More Than Rules: College Transition Math Teaching for GED Graduates at the City University of New York

This paper describes how the College Transition Program (CTP) has attempted to strengthen GED graduates’ transition into The City University of New York (CUNY) through a semester of reading, writing, mathematics, and academic advisement. More precisely, this paper focuses on math teaching and learning in CTP.

S. Hinds
Author(s) Organizational Affiliation
Adult Literacy/GED Program and College Transition Initiative, The City University of New York
Publication Year
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Number of Pages

This paper describes how the College Transition Program (CTP) has attempted to strengthen GED graduates’ transition into The City University of New York (CUNY) through a semester of reading, writing, mathematics, and academic advisement. More precisely, this paper focuses on math teaching and learning in CTP.

CTP has worked almost exclusively with GED graduates, but the early results will be interesting to a variety of programs working with students who enter college underprepared in math including GED programs more widely, college remedial math departments, and high schools. This paper is for instructors and administrators who work in these settings as well as for researchers, policy makers, and funders. At times, some technical math teaching language may be used but the bulk of these instances are limited to the footnotes and appendices. Much of this paper should be readable by a wide audience.

The paper contains twelve sections.

  1. Basic Skills, Math Proficiency, and Retention at The City University of New York
  2. Why the COMPASS Math Exams Are Challenging for GED Graduates
  3. Remedial Math Outcomes at CUNY
  4. A Brief History of the CUNY College Transition Program
  5. Content of the COMPASS Math Exams
  6. Teaching and Learning in Remedial Math Classes
  7. Math Content in the College Transition Program
  8. Math Teaching and Learning in the College Transition Program
  9. The Living Curriculum
  10. Instructor Recruitment and Development
  11. Recommendations for GED Programs
  12. Recommendations for College Remedial Programs

The recommendations for GED programs and for college remedial math programs in the last two sections will be of particular interest to groups implementing transition programs. These recommendations focus on content, pedagogy, intensity, curricula, staff development, research, and student placement.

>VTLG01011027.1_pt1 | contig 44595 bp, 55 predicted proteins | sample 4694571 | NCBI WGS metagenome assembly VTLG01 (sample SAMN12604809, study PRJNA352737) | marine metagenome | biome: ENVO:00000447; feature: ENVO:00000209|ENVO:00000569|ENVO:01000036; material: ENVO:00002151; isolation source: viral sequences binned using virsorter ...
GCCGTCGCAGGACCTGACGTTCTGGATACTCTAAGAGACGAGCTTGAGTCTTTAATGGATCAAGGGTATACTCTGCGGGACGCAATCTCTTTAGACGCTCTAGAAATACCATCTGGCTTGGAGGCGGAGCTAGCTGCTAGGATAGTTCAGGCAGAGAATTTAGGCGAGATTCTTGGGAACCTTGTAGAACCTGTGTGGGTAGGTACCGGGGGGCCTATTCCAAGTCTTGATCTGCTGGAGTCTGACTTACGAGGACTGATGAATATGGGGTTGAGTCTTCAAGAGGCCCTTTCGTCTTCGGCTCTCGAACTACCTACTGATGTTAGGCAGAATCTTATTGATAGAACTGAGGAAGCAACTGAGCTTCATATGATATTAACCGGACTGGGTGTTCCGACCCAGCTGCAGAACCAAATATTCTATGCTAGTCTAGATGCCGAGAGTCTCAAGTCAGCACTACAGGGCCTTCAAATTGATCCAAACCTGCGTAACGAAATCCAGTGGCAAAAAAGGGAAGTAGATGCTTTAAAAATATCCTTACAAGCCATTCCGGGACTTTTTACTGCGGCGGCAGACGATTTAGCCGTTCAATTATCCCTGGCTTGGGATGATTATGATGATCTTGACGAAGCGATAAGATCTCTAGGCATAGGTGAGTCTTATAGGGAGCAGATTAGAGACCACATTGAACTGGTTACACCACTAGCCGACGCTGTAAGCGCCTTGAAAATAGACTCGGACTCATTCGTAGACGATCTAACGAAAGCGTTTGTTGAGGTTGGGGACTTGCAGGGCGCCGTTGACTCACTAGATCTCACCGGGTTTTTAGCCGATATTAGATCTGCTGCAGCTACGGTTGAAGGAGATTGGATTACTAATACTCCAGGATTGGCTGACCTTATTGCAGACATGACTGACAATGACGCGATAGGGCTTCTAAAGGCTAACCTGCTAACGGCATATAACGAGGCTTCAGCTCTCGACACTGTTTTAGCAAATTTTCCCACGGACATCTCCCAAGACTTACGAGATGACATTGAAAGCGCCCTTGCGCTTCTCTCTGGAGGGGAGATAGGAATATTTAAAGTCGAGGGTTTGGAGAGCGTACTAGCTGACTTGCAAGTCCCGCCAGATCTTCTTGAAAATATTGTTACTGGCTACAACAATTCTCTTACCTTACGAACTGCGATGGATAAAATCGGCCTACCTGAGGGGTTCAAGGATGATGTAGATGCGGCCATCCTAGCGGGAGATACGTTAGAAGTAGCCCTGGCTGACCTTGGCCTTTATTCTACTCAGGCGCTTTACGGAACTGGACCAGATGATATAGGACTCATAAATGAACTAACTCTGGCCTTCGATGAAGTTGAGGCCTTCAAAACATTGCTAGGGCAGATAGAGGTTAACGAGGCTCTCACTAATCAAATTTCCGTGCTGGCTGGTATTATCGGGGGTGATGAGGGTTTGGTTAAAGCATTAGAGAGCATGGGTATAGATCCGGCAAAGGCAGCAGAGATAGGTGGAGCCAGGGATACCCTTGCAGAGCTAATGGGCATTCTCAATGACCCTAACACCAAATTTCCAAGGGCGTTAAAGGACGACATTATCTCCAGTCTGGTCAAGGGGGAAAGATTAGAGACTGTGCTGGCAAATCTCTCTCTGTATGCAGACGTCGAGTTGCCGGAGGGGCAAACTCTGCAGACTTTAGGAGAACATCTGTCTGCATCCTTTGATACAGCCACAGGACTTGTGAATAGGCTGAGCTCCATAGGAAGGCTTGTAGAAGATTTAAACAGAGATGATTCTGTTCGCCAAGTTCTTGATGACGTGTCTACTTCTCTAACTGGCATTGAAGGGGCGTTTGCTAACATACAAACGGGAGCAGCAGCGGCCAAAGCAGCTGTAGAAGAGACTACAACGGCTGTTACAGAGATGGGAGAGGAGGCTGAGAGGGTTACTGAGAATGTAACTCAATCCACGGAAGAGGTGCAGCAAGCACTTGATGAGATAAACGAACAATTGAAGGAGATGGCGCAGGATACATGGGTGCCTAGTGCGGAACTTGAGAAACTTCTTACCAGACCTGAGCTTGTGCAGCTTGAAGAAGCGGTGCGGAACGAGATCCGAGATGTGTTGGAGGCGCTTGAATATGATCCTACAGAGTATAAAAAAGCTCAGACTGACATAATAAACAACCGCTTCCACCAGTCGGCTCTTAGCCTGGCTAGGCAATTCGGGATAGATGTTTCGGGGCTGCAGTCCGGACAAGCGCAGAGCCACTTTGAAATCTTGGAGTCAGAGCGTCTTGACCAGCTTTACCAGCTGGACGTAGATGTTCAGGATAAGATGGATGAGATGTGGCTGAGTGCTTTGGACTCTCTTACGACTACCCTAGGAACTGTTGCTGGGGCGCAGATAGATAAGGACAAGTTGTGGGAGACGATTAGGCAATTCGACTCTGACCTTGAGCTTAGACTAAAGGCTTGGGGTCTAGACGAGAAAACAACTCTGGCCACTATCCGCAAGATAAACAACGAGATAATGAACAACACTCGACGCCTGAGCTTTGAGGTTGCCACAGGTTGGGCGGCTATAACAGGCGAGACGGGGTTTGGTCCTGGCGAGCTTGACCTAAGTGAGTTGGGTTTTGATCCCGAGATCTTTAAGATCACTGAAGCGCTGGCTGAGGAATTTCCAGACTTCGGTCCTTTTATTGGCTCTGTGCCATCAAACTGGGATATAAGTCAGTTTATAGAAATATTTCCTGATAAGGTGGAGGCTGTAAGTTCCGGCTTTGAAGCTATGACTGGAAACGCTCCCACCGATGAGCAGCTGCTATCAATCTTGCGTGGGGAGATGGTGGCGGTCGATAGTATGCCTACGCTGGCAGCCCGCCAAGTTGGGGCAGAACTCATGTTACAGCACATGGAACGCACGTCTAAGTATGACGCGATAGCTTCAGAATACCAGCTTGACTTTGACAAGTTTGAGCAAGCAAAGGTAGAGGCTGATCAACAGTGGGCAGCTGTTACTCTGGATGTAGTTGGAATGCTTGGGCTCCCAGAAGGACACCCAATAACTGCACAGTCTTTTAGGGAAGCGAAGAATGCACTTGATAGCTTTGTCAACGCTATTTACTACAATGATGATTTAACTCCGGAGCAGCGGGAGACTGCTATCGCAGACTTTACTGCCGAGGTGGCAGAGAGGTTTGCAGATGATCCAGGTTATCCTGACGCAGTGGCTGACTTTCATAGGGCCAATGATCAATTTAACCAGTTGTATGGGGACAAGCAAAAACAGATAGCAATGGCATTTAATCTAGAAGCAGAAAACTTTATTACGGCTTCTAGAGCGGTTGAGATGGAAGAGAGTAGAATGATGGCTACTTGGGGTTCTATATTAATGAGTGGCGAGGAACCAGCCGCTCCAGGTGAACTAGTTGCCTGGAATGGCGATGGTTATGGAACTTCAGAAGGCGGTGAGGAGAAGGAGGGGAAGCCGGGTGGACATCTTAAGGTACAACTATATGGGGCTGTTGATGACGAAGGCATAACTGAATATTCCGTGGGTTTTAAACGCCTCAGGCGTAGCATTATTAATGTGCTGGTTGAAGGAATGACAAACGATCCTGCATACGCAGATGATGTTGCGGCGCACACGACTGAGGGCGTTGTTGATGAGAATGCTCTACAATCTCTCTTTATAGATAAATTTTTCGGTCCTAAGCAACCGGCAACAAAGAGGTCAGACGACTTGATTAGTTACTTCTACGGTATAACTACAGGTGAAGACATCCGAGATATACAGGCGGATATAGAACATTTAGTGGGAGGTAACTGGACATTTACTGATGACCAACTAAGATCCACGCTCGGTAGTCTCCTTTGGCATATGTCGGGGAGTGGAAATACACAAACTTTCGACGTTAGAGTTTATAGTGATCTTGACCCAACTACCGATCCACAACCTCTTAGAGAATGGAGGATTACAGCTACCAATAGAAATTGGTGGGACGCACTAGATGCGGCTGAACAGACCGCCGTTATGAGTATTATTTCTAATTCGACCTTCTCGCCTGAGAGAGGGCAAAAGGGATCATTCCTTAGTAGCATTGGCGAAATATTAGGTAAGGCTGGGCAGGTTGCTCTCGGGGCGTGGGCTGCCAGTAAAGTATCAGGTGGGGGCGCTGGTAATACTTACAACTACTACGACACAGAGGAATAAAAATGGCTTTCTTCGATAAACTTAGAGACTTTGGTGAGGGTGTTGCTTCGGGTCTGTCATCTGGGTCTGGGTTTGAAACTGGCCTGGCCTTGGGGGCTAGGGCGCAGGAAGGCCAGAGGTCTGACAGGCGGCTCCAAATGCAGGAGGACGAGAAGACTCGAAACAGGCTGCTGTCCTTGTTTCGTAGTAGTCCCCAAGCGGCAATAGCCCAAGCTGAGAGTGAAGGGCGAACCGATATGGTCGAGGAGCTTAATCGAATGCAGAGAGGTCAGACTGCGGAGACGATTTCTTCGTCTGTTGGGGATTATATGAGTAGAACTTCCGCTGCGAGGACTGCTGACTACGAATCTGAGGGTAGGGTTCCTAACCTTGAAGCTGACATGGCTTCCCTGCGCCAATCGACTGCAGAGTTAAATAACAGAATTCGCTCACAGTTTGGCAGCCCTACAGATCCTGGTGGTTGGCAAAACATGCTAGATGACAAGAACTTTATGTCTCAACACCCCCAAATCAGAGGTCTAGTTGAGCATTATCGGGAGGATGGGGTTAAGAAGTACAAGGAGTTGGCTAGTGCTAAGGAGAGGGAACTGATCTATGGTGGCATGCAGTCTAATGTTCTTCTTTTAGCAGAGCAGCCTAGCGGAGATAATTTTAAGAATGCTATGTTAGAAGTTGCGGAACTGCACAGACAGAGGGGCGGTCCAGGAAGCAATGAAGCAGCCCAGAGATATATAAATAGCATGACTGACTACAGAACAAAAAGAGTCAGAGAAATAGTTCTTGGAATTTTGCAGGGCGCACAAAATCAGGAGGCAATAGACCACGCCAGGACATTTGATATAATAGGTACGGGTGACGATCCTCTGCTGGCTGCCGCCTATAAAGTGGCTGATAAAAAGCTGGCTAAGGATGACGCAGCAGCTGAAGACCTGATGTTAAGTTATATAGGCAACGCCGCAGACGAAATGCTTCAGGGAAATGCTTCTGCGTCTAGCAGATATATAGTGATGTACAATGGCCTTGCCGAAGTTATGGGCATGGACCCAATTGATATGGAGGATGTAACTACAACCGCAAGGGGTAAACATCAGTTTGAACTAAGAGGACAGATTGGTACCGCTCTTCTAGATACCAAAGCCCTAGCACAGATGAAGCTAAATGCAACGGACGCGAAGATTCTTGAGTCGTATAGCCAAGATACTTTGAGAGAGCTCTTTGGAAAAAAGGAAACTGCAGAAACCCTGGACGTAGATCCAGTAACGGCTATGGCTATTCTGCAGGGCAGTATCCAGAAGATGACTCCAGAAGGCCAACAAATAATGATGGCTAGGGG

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What the experts say

The goal of helping students continue with their life transitions after achieving the GED, whether it is a career goal or a postsecondary goal, has been a focus of adult education in the last decade. This document is a very thoughtful and complete description of the rationale and practice needed to increase student success in continuing on to college level math classes. 

The document outlines the present outcome of placement testing for GED students and then illustrates how intense and interactive mathematics instruction in pre-algebra and algebra can improve those scores.  The information on what colleges expect and what tests such as the COMPASS contain would be very useful for a GED teacher who is preparing students to continue on to postsecondary.

The classroom strategies provide teachers with an opportunity to reflect on their own practices.  Finally, the specific illustrations of teaching strategies in the multiplication of terms with exponents, the explanation and computation of slope, the use of context in instruction, an introduction to the distributive property, and the relationship between addition and subtraction are lesson-plan ready for teachers to incorporate into their own classes.

This resource is of value to the field of adult education because it further confirms the theory of andragogy.  Sometimes, math instructors focus more on the content and getting the information out to the students instead of investing in the process and building connections to ideas that are relevant to the learner.  This study removed a bunch of content from the traditional math classroom and began to focus on developing ideas and more on the process of math than on the content.  This is very useful to both new and old instructors in the field of adult basic math literacy because it can serve as a call for change from the traditional lecture class to a class that is interactive and develops into a problem-solving team.   Additionally, the information in this study would serve as a good model for developing an effective transitional mathematics course/ curriculum.

Related citations:
Strengthening Mathematics Skills at the Postsecondary Level: Literature Review and Analysis, U.S. Department of Education, Office of Vocational and Adult Education, Division of Adult Education and Literacy, 2005, 

Postsecondary Education Transition: A Summary of the Findings from Two Literature Reviews, U.S. Department of Education, 2010.

F. Cos,The Relationship of Study Skills and Mathematics Anxiety to Success in Mathematics Among Community College Students. (Ph.D. dissertation), 2002, Delta State University.

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